"Let's not and say we did" was a quote we often used when I was growing up. It needs to be said plainly today to U.S. Treasury Secretary Steven Mnuchin, who has a new tax cut plan that may be constitutionally questionable.
The stealth $100 billion plan, which would index capital gains taxes to inflation, is yet another unfunded tax cut that will benefit only the wealthy, just as last year's huge tax overhaul has benefited only corporations.
Once again, tax cut zealots are arguing that such a reduction in capital gains taxes, which could be enacted without the approval of Congress, will pay for itself. They claimed the same thing when passing a budget-busting tax cut last year.
Despite the constant assertions from the supply-side economics crowd, the massive corporate tax cut is not paying for itself. Quite the contrary. The Bureau of Economic Analysis has shown that corporate tax revenue has plunged to 1.3 percent of the federal take, near a 75-year low.
The Treasury is borrowing funds at a much faster clip than anticipated this year to cover a burgeoning budget deficit that will soon top $1 trillion.
In the current quarter, the Treasury will borrow $329 billion, $56 billion more than estimated in April with even bigger borrowings due in the final quarter of 2018.
Why undertake a capital gains tax cut when the larger tax cut has failed to produce more revenue, as promised, or create more jobs or higher wages?
Once again, the argument is that a cut in capital gains taxes will lead to more business investment and, thus, more jobs and even greater, and more broadly shared, prosperity.
We have seen no evidence that the corporate tax cuts have delivered on that elusive promise.
Indeed, the bulk of the tax cuts have fattened corporate profits, doubling what they were on average a year ago. The money has been spent, almost exclusively, on share buybacks, dividend hikes and M&A activity.
Little, if any, of the funds have bolstered wages, which have actually fallen this year, on average. And companies have not used the money for job creation, which has not been a problem, anyway. The U.S. economy has 6.6 million open jobs compared with 6.3 million unemployed individuals. There is a shortage of workers, not jobs.
Then there is the minor issue of cutting the capital gains taxes without the consent of Congress. The "power of the purse" resides solely with Congress, not with the executive branch.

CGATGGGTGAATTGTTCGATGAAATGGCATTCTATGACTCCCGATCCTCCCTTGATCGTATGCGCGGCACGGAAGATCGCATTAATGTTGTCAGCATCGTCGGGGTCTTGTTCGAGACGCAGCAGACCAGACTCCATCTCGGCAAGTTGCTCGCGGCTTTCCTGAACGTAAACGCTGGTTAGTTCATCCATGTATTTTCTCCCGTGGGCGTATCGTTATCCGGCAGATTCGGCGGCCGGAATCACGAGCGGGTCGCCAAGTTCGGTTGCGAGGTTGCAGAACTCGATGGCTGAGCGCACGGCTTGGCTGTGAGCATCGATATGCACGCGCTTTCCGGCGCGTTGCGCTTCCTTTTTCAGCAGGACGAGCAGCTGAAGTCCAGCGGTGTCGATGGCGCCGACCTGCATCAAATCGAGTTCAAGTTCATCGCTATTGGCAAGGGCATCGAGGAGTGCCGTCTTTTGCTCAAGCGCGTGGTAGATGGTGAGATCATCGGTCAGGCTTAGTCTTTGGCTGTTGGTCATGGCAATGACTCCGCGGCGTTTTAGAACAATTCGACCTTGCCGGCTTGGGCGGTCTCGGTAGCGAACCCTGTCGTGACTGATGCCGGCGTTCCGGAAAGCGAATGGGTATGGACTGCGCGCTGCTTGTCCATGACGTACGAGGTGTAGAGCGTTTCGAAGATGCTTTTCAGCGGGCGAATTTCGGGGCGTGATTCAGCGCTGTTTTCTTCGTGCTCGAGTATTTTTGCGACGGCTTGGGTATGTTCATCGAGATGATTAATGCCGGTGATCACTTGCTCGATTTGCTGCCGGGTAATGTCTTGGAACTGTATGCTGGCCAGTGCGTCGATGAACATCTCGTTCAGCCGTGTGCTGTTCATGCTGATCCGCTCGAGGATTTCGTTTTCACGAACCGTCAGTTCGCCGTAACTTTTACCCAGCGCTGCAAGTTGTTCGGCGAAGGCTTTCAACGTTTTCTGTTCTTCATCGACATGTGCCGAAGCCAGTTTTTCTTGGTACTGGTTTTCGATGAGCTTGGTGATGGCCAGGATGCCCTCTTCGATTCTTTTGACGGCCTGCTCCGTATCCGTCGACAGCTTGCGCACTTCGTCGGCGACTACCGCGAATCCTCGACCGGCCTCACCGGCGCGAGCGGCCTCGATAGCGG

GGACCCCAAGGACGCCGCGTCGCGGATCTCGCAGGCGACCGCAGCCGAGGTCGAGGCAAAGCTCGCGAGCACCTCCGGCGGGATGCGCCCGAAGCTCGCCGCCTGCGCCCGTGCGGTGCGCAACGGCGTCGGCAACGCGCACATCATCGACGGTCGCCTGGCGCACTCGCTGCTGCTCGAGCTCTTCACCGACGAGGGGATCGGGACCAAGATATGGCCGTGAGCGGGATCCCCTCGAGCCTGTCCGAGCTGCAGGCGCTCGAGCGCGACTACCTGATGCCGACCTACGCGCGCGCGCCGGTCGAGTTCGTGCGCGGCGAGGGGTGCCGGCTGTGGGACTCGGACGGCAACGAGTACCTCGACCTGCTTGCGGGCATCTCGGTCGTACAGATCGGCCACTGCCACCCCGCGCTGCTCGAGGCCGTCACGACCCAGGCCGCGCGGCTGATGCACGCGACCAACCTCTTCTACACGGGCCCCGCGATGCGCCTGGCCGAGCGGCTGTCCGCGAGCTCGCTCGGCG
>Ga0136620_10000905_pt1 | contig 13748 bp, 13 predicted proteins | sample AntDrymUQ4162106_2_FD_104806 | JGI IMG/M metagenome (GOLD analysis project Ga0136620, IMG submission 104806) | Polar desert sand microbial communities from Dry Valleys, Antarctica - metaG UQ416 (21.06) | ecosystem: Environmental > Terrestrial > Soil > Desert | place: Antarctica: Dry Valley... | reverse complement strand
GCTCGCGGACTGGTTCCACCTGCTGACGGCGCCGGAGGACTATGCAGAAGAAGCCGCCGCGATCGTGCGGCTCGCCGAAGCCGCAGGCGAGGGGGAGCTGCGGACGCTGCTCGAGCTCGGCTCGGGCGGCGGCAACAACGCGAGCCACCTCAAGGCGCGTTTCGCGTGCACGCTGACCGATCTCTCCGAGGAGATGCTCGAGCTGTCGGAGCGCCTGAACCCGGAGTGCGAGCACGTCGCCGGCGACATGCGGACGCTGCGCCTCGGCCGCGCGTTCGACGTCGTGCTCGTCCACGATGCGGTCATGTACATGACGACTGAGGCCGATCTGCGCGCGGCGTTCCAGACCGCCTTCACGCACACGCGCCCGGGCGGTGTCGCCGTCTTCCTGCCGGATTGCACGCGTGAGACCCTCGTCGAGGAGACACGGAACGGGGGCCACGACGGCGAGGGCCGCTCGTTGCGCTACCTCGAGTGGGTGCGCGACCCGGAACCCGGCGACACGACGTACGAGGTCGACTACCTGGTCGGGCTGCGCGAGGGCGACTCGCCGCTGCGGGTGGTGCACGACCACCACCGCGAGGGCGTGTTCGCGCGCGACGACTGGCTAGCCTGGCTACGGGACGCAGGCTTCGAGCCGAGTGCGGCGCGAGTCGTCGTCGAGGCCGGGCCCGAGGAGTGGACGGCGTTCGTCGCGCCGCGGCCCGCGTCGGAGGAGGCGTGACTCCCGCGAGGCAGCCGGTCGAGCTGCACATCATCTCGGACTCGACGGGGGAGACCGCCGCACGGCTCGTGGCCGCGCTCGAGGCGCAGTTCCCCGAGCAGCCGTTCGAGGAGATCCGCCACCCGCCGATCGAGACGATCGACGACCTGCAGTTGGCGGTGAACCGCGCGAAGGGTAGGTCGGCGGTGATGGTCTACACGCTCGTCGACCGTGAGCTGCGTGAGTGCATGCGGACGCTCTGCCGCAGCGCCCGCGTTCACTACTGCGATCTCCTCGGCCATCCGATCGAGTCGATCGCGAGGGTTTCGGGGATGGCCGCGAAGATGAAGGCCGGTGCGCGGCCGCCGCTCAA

Nonetheless, the Treasury, via an executive order from the president, could move to reduce capital gains taxes and give a potential shot in the arm to the stock market just as the midterm elections are approaching. President Donald Trump likes to brag about new stock market highs.
That, of course, is a cynical view, but the market has been moving mostly sideways since late January and, despite a surge in corporate profits and strengthening economic numbers, has shown little enthusiasm for making new highs.
Republicans have not been running on the success of last year's tax cut package because it has had little impact on the average American household. This latest tax cut wouldn't, either. Only about 5 percent of Americans own two-thirds of all stocks and mutual funds, by some measures.
Once again, this tax plan is a sop to the rich funded by the poorer among us. If we really want to help average Americans, while busting the budget, too, the administration should restore all the deductions that were eliminated to fund corporate welfare. At least individual taxpayers would get a break.
Meanwhile, the effect of rising budget deficits is making itself felt, at least in subtle ways, right now.
Russia has reportedly sold nearly all its U.S. Treasury holdings. And while Moscow is nowhere as big a holder of U.S. bonds as China, Japan or Britain, surging deficits and strained relations with at least two of those nations could leave the U.S. vulnerable to a run on the bank.
If that happens, the wealthy will likely continue to thrive. The less fortunate, however, may have a much more difficult time just trying to survive.
As the U.S. becomes more and more addicted to long-discredited supply-side economics and its attendant deficits, it's time to heed some advice from a respected former first lady: "Just say no."